Power rivalries will also govern the economic and investment space – the Chinese are most entrenched, the U.S. is playing catch up and European economies, notably Germany are looking to step up investments. The Saudis, Turkish and, to a limited extent, Egyptians are also vying for influence.
In 2023 the Chinese are expected to step up their economic involvement after two years of hiatus/slow growth due to its COVID distractions. Despite this, in 2022, the Chinese completed some key projects for infrastructure development in Nigeria, the DRC, Tanzania, Chad and Sudan. The U.S. is also attempting to emerge from the ‘diplomatic neglect’ and vye for regional influence. The first of these investment efforts have been granting the go-ahead to a rural electrification project in Senegal, bringing reliable power to 350,000 people. The renewed U.S. interest is also visible in the US-Africa leaders summit in Washington in December 2022 and the pledging of billions of dollars in aid and investment.
The U.S. will have to play catch up, as Russia and China have had years of investment and resultant influence in the region. Chinese trade in Africa is four times that of the United States, and efforts will be put in place through 2023 to counter that gap. Additionally, Russia continues to build ties with South Africa, which has little trade with Russia but continues to support its presence to reduce the U.S. hegemonic role. Together the West will have to watch the Russian-Chinese fit as security/economic guarantors closely.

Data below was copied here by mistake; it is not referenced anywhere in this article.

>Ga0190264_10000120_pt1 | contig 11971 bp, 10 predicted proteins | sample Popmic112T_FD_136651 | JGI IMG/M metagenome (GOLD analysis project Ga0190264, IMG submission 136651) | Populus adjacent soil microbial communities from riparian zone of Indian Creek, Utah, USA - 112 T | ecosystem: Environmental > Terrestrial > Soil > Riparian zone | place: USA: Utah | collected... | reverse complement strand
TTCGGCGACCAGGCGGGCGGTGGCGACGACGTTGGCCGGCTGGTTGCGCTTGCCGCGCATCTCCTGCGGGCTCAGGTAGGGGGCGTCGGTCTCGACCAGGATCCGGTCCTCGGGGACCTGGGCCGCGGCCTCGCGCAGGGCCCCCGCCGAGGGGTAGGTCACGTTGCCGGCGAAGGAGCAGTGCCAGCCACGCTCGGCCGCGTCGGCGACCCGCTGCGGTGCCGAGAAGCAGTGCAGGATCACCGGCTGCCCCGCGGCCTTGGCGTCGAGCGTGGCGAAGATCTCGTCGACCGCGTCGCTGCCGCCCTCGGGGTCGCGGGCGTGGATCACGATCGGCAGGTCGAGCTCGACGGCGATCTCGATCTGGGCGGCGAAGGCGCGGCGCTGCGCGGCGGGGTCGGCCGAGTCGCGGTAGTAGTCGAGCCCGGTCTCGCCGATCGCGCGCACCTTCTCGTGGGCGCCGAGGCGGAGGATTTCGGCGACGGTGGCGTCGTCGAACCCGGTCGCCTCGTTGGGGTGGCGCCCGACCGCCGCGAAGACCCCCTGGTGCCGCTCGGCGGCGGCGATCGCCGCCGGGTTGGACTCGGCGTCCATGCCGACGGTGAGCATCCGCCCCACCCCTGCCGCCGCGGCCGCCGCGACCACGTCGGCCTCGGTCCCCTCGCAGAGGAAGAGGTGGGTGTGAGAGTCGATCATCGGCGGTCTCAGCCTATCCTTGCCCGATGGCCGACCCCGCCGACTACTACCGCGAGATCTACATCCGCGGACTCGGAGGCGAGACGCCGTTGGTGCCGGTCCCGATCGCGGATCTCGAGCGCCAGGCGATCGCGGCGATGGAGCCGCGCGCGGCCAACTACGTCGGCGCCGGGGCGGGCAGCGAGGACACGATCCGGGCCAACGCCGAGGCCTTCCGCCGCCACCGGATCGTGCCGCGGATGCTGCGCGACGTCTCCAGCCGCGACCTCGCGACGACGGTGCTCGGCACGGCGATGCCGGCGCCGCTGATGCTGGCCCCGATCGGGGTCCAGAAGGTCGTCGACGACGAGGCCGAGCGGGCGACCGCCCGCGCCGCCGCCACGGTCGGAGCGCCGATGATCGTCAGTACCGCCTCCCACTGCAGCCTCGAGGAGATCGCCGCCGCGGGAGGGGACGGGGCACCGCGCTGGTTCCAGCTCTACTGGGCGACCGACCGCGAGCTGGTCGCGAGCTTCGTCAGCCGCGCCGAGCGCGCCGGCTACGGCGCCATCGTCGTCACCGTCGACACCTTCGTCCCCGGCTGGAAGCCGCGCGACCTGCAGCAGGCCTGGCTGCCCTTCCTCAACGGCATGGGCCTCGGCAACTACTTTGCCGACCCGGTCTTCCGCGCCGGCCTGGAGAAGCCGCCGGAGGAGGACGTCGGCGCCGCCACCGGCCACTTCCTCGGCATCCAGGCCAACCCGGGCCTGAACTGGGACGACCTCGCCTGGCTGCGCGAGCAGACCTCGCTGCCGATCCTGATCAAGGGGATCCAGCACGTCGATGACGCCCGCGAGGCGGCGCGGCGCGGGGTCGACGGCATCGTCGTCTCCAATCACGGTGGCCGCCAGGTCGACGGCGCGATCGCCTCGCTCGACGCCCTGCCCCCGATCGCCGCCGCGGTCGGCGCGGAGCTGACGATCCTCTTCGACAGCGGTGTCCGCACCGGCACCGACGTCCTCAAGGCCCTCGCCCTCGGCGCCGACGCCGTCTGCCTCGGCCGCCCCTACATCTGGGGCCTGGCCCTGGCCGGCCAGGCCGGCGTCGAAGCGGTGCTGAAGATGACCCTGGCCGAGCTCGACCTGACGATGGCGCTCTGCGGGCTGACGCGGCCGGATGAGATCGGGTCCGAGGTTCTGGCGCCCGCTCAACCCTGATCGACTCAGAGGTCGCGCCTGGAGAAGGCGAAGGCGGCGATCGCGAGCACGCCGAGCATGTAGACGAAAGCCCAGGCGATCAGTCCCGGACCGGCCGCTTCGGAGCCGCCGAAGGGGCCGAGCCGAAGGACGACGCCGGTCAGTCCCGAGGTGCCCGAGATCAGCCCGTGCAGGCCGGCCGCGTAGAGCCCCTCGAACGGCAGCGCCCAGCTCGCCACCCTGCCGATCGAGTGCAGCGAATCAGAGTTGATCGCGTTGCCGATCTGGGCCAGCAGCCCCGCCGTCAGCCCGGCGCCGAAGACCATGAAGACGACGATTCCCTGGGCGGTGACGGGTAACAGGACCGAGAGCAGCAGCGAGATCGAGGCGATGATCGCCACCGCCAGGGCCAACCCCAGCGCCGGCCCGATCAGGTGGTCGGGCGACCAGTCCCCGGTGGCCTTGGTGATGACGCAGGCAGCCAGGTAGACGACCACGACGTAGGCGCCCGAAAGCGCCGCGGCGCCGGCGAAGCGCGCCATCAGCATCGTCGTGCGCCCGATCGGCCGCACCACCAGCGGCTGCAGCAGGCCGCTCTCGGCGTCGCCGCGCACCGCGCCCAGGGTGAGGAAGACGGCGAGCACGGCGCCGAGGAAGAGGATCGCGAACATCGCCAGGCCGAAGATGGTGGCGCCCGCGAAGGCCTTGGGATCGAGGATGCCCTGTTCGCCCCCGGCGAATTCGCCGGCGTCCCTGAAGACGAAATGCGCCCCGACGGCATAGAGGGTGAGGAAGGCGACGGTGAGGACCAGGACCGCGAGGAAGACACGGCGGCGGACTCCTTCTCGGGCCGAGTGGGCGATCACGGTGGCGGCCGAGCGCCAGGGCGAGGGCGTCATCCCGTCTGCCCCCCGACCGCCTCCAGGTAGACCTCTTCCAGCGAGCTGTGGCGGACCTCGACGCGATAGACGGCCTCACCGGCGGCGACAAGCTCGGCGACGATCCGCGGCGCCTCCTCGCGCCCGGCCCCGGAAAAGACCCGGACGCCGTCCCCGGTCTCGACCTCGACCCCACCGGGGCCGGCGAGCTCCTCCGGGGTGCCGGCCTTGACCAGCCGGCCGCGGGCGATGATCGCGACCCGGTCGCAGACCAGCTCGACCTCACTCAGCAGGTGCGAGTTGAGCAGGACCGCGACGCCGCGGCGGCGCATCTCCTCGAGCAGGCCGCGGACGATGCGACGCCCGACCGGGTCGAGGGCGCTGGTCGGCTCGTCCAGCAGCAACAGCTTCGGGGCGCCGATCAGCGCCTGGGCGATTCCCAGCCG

Germany has also promised large amounts pledged towards green energy initiatives, including hydrogen and Liquified Natural Gas. The E.U. has also earmarked 150 billion Euros to be invested in research and innovation.
In North Africa, Egypt and Morocco are expected to be large beneficiaries of FDI in 2023. This investment in Egypt will come from the US, France, the UAE and Saudi Arabia. The funds from Emirati and Saudi investments are to stabilise Egyptian ports, infrastructure projects and real estate ventures. Morocco in early 2023, is already seeing a shift in investment dynamic where the U.S. has taken over France as the top investor.
Political Campaigns in 2023
2023 is a busy year for African elections, with Sierra Leone, Zimbabwe, Liberia, Gabon, DR Congo, Madagascar and Nigeria set to elect their Heads of State. The multiple events will test the democratic strengths of African nations amid the many crises impacting the region. The Nigerian elections will attract the most scrutiny, with more engagement seen amongst the nation’s youth, expected to shift the balance of power amongst the different political parties. Another election likely to attract the public’s eye is in Zimbabwe, which has been struggling with hyperinflation for years.